The DOE already operates the fastest supercomputer in the world, Frontier, located at its Oak Ridge National Laboratory. However, quantum has the potential to solve problems even Frontier cannot.
“Quantum computing is a rapidly advancing technology that may one day push the boundaries of computational science beyond what we can achieve with exascale machines like Frontier,” said DOE acting associate director for advanced scientific computing research Ceren Susut.
“Today’s supercomputers allow us to explore scientific problems in ways we haven’t been able to in the past – modeling dangerous or costly experiments, accelerating clean energy options, and mitigating the impacts of climate change. It’s imperative that we understand what quantum computers are capable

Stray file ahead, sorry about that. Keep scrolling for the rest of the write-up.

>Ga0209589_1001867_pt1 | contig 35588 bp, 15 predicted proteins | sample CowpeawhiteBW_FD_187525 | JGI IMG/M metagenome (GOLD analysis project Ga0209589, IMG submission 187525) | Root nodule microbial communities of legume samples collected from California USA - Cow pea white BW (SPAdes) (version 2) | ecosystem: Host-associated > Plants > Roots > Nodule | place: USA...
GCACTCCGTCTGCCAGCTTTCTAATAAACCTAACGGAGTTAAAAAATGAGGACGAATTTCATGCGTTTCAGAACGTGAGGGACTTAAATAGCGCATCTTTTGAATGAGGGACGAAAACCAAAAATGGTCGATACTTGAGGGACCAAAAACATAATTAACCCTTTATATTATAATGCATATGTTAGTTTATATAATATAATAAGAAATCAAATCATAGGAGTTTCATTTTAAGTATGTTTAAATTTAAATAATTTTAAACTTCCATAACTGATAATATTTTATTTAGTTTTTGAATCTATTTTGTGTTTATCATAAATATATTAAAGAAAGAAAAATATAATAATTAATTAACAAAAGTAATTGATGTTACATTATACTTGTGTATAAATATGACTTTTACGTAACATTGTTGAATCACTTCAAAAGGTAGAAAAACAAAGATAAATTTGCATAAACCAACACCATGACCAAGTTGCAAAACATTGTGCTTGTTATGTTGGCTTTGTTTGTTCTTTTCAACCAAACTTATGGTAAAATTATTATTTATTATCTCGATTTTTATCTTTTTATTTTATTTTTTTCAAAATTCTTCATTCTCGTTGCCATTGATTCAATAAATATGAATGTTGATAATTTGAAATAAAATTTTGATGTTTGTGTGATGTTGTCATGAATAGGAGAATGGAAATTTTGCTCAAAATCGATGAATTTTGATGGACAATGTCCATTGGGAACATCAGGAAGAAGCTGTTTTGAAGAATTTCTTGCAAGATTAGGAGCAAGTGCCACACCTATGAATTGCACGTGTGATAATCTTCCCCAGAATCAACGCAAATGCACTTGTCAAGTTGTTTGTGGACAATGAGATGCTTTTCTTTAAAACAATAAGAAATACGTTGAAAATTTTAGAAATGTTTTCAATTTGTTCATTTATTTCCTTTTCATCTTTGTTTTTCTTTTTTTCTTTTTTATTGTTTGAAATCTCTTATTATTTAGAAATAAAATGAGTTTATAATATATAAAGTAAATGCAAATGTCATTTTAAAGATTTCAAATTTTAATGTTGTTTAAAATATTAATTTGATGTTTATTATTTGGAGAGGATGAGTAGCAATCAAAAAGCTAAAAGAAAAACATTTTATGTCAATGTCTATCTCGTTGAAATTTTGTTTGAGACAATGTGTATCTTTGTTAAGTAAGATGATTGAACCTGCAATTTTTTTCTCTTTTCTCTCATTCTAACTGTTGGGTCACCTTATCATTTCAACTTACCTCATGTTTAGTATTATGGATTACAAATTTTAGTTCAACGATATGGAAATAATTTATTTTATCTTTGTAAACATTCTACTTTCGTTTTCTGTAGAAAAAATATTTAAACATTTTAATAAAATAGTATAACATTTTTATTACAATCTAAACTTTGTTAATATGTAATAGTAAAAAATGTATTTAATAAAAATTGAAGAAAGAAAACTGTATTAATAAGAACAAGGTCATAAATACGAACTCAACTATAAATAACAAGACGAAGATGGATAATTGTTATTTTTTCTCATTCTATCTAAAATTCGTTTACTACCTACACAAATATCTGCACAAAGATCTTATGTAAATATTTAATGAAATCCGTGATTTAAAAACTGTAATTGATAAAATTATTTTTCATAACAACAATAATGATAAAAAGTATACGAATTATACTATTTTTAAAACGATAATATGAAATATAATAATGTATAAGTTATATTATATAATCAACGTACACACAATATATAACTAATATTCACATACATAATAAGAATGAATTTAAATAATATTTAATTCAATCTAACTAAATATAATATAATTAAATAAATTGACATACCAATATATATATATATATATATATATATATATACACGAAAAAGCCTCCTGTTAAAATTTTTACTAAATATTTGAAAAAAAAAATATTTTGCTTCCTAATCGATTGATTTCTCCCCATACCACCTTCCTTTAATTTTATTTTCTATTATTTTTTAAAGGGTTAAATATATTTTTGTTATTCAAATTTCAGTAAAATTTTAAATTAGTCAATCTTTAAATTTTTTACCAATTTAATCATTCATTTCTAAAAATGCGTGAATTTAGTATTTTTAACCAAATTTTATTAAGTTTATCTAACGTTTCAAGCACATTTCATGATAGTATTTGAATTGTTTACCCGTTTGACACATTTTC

aim to explore the capability of currently available quantum computers, known as noisy, intermediate-scale (NISQ) processors available today. This will involve developing tools to assess whether a quantum processor might be able to achieve computational goals even without error correction.
Total funding for the program, known as Quantum Testbed Pathfinder, is $12 million over four years.
Read more about:
Enter Quantum Newsletter
To get the latest quantum computing news, advice and insight, sign up to our newsletter